Home » Uncategorized » Shortbus (DVD)

Shortbus (DVD)

Go on, share this!Share on FacebookTweet about this on TwitterEmail this to someoneShare on Google+Pin on Pinterest

If it’s confronting graphic visuals of sexual exploits, both of the hetero-, homo- and bi-sexual variety, and when I say graphic, I mean graphic, then John Cameron Mitchell’s “Shortbus” is definitely a must see. If, however, you tend to have trouble stomaching graphic sexual activity, then be warned.


Sook-Yin Lee, Raphael Barker, Lindsay Beamish, PJ DeBoy, Jay Brannan, Peter Stickles, Justin Bond

If it’s confronting graphic visuals of sexual exploits, both of the hetero-, homo- and bi-sexual variety, and when I say graphic, I mean graphic, then John Cameron Mitchell’s “Shortbus” is definitely a must see. If, however, you tend to have trouble stomaching graphic sexual activity, then be warned.

There’s little doubt that the film will be challenging for many; the perfect example of this being the very opening sequence, as we’re introduced to our main character James (Paul Dawson), as he fondles his penis in the bath. With extreme close-ups throughout the some 30 seconds of the initial opening, the sequence ends with a bubble of bowel wind rising to the water’s surface. And I’ll go on to say that it gets (immediately) a lot more explicit from here on in: I’m tempted to say downhill, but I won’t assume that all movie goers are seeking the same things from their viewing experiences.

The film cleverly follows and intertwines multiple story lines, one of the primaries being that of Sofia (Sook Yu Lee), a ’Sex-therapist’, or ‘Couples Counsellor’ as she prefers, through a period of sexual awakening. Ironically, Sofia has never experienced an orgasm, despite having, what we are all made (graphically) a witness of, a very active sex life with her husband Rob (Rafael Barker).

It isn’t until a gay couple, being James and his partner Jamie (RJ DeBoy), who seek Sofia’s services for their own relationship trouble, that her period of sexual awakening begins.

After blurting out her secret of orgasm-less sex to the both of them, the men introduce her to the Shortbus (named after the school bus for children with disabilities or emotional problems), a secret New York club where multisex is the chef’s recommendation.

The film also follows the story of James and Jamie, through their own period of turmoil and sexual exploration from the monotony of monogamy to the idea of bringing in outside sexual partners to spice up their relationship.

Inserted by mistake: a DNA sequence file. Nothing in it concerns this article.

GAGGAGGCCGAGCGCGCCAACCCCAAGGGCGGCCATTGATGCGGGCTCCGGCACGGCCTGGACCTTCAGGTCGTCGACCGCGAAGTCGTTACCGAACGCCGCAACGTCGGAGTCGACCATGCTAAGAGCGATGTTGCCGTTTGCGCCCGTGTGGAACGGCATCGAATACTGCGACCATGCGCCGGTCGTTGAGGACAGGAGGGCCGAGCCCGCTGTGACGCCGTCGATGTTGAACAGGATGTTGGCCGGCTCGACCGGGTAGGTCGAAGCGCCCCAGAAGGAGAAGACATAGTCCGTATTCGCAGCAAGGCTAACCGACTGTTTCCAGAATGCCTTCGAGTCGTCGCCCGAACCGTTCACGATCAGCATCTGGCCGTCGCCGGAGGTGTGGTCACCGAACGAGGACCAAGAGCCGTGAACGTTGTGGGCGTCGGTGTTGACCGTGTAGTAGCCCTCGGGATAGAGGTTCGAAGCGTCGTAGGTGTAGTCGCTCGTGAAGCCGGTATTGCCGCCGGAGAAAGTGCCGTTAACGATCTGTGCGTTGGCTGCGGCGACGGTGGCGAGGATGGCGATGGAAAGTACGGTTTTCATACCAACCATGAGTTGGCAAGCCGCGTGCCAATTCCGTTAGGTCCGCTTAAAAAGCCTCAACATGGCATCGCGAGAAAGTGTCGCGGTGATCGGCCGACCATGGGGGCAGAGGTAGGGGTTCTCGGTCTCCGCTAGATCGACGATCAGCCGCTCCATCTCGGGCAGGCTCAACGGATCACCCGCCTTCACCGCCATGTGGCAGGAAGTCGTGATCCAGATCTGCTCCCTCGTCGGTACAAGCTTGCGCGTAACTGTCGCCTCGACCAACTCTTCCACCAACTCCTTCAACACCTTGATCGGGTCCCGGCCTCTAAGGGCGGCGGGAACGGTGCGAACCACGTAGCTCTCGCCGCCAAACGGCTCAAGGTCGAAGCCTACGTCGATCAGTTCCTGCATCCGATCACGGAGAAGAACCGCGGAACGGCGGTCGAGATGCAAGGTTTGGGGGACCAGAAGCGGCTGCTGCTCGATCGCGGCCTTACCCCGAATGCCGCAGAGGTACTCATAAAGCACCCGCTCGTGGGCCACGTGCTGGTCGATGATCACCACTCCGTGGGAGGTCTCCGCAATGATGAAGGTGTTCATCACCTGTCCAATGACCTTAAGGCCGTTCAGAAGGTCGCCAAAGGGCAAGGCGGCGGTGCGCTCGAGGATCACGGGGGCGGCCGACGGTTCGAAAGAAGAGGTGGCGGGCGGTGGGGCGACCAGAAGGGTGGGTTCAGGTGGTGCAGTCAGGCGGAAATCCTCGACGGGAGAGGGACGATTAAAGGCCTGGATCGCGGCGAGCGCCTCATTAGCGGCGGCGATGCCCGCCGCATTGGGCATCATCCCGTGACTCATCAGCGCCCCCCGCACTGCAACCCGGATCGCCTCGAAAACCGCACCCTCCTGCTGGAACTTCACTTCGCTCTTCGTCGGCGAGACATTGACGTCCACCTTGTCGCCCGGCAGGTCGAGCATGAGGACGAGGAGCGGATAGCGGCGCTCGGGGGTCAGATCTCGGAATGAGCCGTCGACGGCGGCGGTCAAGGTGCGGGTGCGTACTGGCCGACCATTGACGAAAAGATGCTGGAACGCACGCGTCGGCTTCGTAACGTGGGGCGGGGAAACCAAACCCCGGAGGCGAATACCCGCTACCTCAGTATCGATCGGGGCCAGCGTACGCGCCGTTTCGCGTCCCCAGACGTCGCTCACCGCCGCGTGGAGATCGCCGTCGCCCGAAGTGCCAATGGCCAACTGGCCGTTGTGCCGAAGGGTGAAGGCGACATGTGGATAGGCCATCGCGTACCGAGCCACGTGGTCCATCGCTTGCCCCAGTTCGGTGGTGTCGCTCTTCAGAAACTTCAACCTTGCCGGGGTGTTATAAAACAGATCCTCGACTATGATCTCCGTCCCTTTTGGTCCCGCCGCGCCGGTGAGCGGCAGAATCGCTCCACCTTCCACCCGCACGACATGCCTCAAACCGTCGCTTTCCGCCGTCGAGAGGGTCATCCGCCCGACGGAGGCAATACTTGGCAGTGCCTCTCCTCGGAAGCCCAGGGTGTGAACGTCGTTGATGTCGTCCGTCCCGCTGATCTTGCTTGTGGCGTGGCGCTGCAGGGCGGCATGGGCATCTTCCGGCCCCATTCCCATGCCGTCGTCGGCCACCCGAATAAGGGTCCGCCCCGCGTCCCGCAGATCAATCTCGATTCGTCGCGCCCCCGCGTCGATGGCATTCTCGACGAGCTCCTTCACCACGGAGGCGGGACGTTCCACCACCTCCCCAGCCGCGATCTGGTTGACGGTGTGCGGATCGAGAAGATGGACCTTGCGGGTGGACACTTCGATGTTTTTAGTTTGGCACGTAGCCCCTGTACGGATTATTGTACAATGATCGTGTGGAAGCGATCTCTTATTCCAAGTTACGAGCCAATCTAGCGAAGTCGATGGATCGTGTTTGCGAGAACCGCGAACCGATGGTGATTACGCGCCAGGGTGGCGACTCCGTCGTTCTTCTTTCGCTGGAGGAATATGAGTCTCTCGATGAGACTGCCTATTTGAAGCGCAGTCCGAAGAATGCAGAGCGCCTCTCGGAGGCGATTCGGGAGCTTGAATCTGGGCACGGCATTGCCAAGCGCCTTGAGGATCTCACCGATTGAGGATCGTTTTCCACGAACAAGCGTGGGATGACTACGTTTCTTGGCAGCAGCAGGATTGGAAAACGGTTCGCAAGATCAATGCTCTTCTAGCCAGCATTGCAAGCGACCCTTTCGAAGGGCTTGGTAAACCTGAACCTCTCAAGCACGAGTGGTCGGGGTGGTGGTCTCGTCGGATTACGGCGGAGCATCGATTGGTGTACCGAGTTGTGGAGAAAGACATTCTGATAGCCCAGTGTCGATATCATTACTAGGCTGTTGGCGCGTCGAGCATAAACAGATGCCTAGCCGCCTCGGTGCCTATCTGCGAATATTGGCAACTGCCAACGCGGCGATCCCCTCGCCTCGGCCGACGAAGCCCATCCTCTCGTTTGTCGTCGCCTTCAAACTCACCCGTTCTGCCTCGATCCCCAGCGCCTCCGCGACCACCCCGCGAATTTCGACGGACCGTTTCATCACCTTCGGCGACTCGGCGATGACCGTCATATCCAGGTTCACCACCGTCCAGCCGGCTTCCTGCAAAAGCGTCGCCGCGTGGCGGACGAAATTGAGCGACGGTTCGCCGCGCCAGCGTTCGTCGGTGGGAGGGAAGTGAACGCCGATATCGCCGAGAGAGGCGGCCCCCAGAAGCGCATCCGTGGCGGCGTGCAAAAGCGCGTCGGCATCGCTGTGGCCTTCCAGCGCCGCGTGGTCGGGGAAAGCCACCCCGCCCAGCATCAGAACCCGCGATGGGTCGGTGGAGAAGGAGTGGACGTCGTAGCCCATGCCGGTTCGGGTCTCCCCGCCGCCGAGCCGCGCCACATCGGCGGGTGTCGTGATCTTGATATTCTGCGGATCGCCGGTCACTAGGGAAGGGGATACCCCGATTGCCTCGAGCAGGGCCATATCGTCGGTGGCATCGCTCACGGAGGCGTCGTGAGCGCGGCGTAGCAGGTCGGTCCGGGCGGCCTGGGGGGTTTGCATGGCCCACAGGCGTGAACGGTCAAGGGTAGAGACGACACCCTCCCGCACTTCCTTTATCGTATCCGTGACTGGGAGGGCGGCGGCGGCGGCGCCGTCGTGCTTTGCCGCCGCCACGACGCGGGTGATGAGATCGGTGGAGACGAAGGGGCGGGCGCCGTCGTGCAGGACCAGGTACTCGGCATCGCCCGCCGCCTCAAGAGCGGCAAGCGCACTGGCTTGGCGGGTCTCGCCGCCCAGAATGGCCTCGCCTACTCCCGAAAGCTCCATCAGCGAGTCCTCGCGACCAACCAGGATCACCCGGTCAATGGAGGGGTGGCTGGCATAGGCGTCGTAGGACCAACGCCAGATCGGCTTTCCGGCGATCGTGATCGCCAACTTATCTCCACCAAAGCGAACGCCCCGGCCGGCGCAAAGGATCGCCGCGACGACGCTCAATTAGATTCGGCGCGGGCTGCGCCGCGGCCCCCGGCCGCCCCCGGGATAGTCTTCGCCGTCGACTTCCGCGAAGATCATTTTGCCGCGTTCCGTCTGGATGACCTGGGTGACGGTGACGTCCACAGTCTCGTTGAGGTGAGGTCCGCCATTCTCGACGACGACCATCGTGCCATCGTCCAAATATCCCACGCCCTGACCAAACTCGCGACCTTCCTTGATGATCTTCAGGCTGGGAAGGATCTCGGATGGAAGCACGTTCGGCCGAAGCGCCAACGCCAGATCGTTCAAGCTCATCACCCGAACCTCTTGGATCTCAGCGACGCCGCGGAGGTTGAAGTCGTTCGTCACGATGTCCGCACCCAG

The fact that one partner in the relationship is more committed than the other becomes evident and the motive behind the private film that James’s is putting together for Jamie becomes predictably driven.

Should its viewers remain until the end (and I was a little surprised to see no early leavers), then the film succeeds in desensitizing its audience to a world the majority would not be familiar with.

The director does well to draw us into sexual explicitness through the use of comedy. He attempts to develop character depth through similar processes, but really only achieves partial success on this front.
As each of the film’s characters – from the main characters all the way to the extras – share each other’s bodies both openly and gratifyingly, the film also succeeds in merging the entire spectrum of sexualities, preferences, acts and positions into one mesh of pulsating flesh. It is at these moments that one also can’t help but wonder about the merging of infectious STDs as well.

Gritting through the explicit visuals, with the help of some good humour (a little bit of sugar, perhaps?), you can almost see somewhat of an interesting story unfolding. But by the end you will perhaps feel a little disappointed that Mitchell seeks with much less care to end the film well, than he took to have us accept a world of taboo behaviours and a neglect for responsibility.

The truth is, while watching the film, you also can’t help but wonder where the line is drawn between film and pornography, perhaps the only difference being pornography’s goal of sexual arousal, as it is hard to get this feeling from “Shortbus”

The film often lacked discipline, and the feeling too much character development occurred adlib was probably confirmed in the final credits.

Ultimately, “Shortbus” is a daring film that succeeds on many fronts, but falls short on many others.

Rating :
Reviewer : Davin Sgargetta

Go on, share this!Share on FacebookTweet about this on TwitterEmail this to someoneShare on Google+Pin on Pinterest

About Caffeinated Clint

Clint is the creator, editor and maintainer of Moviehole.

View All Posts

Your Name (required)

Your Email (required)

Subject

Your Message

Empire Strikes Back

Say Anything...

Jerry Maguire

Almost Famous

St. Elmo's Fire

Die Hard

Planes, Trains & Automobiles

The Breakfast Club

 

Tags

Login

Lost your password?